In a departure from tradition, neither of former Democratic Gov. Steve Bullock’s appointments to the Montana Board of Public Education held onto their seats during the 2021 Montana Legislature.
Sharon Carroll, who served on the board for 14 years, submitted her resignation before the Senate Education and Cultural Resources Committee took up her confirmation last week. Carroll is a longtime educator from Ekalaka and served for five years as chairwoman of the board.
“It is with sorrow and regret that I submit my resignation from Montana’s Board of Public Education after hearing that I will quite likely not be confirmed by Montana’s Senate,” Carroll wrote in her resignation letter. “I am saddened that the Montana Senate does not value the input of a sitting classroom teacher from eastern Montana.”
Despite significant praise from education officials for his dedication and legal expertise, the committee voted 6-4 in a hearing Wednesday for a “do not pass” regarding the confirmation of Jeremiah Lynch. Lynch, a magistrate judge from Missoula and the longest-serving person in that position when he retired in 2019, had stepped onto the board in May 2020. The full Senate voted 31-19 on Thursday to support the “do not pass” action.
Prior to the vote in committee, McCall Flynn, executive director of the Board of Public Education, urged the confirmation of Lynch and spoke of the high caliber of board appointments in general. The seven-member bipartisan board supervises elementary and secondary schools and some 150,000 students in Montana.
“The Board of Public Education has been fortunate to receive support from the Senate for each and every board member up for confirmation since at least 1999,” Flynn said; she said that’s as far back as records are available on the legislative website.
No one brought testimony against Lynch. Committee members voted to oppose his confirmation with no statements about his service and no questions for the judge or any others who had testified about his tenure. Sen. Daniel Salomon, R-Ronan, presented the candidate to the committee but also voted against Lynch.
At the meeting, Lynch said he embraced diverse opinions and deep discussion, and he welcomed questions from committee members. This weekend, he said he was disappointed legislators didn’t bother to ask him about his record at all.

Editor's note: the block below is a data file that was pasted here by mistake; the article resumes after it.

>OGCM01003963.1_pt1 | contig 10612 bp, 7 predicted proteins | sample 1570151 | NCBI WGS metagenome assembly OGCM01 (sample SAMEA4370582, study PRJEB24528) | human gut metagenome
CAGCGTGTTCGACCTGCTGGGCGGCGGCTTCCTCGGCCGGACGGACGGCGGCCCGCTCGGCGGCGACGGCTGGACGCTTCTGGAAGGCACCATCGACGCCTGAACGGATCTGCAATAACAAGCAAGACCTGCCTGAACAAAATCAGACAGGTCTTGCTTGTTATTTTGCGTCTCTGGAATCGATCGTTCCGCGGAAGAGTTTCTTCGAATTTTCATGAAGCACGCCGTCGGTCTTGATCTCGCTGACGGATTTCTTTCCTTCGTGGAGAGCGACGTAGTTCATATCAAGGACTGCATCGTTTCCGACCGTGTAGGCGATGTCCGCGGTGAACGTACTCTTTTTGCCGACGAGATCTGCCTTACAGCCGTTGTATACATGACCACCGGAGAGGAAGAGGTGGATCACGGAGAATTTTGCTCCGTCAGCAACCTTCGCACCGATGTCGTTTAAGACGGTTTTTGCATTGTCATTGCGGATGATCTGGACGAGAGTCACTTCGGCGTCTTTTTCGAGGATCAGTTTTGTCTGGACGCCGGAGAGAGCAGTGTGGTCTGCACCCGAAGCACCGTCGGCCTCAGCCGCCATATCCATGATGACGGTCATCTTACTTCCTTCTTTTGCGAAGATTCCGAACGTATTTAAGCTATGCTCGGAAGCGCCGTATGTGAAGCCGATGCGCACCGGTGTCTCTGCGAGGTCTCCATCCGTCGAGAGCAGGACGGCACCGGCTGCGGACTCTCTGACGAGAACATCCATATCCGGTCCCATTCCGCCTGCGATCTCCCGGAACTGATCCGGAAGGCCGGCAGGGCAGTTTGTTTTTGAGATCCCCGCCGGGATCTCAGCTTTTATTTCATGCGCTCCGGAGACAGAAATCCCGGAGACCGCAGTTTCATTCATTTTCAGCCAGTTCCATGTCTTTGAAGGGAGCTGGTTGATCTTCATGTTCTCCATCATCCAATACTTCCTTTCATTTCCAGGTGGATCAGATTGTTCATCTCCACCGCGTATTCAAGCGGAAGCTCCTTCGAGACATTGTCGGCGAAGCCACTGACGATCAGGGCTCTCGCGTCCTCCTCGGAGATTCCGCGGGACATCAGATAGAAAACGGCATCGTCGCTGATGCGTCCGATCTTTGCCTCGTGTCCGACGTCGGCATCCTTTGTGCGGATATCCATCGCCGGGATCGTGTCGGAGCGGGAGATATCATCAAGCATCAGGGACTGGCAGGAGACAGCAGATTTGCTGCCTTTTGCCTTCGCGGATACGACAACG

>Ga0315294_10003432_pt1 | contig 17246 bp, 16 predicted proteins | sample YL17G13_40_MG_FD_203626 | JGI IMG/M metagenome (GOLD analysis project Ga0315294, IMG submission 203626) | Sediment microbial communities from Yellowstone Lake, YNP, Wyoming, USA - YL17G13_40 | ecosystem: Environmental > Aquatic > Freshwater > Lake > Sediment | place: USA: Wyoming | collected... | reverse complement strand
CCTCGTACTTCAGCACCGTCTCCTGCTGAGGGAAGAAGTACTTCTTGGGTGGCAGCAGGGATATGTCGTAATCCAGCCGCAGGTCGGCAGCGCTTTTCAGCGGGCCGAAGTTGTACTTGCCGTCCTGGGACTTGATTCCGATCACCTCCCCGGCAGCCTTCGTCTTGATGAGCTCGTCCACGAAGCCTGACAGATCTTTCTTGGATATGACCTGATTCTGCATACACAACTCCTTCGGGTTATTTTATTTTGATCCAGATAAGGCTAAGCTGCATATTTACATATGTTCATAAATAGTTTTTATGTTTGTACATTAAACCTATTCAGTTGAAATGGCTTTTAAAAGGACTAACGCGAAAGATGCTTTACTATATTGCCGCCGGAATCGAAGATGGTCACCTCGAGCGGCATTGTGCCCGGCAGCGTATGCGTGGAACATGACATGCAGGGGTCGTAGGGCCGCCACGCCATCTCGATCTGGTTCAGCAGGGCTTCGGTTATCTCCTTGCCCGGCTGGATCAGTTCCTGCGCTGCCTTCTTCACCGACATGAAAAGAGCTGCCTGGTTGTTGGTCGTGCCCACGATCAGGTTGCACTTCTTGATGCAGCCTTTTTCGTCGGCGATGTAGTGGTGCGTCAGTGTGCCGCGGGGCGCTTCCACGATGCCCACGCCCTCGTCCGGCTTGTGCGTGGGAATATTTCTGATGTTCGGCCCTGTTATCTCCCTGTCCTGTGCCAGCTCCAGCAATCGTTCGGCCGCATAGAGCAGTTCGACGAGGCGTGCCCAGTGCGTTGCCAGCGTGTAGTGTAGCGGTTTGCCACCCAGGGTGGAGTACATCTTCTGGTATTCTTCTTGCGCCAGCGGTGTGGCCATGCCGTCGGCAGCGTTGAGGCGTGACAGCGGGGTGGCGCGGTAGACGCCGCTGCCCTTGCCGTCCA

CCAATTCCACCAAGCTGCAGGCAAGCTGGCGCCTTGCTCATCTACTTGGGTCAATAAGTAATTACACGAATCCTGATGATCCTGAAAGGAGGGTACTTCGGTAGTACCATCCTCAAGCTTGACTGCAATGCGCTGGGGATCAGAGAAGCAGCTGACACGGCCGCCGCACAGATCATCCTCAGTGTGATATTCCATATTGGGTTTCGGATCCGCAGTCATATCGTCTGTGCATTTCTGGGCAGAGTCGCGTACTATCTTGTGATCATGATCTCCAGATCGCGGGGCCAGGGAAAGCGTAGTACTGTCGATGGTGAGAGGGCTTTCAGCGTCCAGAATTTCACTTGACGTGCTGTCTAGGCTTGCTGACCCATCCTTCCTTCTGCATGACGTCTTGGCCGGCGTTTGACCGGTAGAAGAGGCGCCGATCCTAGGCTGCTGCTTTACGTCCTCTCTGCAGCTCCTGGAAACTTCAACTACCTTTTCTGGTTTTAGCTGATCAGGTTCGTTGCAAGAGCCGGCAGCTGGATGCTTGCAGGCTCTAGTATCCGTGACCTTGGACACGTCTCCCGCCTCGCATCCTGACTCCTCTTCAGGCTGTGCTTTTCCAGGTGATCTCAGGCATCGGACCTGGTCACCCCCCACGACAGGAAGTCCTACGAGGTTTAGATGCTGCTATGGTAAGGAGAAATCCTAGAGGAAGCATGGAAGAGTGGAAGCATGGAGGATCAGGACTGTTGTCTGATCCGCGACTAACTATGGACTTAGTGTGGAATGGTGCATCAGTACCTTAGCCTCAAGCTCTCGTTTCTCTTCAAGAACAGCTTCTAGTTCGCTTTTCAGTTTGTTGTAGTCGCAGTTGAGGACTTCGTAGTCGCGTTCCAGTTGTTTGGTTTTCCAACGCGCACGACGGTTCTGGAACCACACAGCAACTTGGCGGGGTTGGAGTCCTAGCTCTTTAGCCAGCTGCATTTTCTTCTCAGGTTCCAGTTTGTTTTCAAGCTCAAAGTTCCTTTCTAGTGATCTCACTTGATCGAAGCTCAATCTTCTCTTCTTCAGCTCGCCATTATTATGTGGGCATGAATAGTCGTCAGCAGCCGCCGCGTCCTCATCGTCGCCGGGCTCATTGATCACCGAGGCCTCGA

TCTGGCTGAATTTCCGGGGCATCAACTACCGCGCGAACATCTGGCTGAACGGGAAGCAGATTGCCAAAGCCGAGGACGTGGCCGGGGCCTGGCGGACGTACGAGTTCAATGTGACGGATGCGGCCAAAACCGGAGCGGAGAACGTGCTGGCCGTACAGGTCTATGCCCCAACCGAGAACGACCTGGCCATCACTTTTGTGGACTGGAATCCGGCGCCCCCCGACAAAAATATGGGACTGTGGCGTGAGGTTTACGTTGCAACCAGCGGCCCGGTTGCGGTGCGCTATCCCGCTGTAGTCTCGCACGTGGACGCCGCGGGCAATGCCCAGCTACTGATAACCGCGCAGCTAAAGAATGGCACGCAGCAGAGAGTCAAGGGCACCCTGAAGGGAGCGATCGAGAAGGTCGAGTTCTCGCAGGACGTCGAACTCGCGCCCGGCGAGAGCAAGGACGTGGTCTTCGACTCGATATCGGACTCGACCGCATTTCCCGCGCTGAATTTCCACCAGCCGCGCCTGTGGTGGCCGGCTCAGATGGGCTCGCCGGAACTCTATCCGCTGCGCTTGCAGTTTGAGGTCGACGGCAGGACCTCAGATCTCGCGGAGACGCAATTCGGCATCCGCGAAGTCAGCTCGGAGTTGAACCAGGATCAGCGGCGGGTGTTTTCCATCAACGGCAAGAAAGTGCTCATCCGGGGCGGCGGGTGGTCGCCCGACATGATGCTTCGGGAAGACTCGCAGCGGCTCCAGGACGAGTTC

“I think an informed, robust discussion is what the people of Montana deserve, and the hearings are farcical,” Lynch said. “I think it’s a craven abdication of these legislators’ sworn duty to the people of Montana. I don’t care if they agree with me. But have the courage to discuss with me what it is about my qualifications that you find concerning. But in neither of my hearings did that happen.” (Lynch also was up for confirmation to the Board of Environmental Review.)
Carroll went through two previous confirmation hearings, and she said the process was smooth, and she had support of former Republican lawmaker Sen. Eric Moore of her district. At the meeting last week, the board chair and representatives from the Montana Federation of Public Employees, Montana Quality Education Coalition, School Administrators of Montana and Montana Rural Education Association all spoke in favor of both Lynch and Susie Hedalen, the latter appointed by Republican Gov. Greg Gianforte.
Carroll, who listened to a recording of the hearing afterward because she was teaching at the time, said she was surprised that so many comments in favor of a candidate could lead to opposition, and without any explanation from lawmakers. She contrasted that lack of transparency with the operation of the Board of Public Education.
“When there’s a do-not-pass after so much positive testimony, I was shocked — and probably completely naïve,” Carroll said. She added, “Boy, times are a’changing.”
Before he was sworn into office last month as the first Republican in that role in 16 years, Gov. Gianforte sent a memo that put unconfirmed board appointments on notice he was opening up their positions for reconsideration. His office said some 70 people had applied for the two positions on the Board of Public Education by the Nov. 30 deadline.
Typically, the governor appoints members, and the Senate confirms them when it convenes. Since the Montana Legislature meets for 90 days just every other year, those board members can serve in their roles well before any confirmation hearings. They are appointed to staggered seven-year terms with no more than four members of the same political party.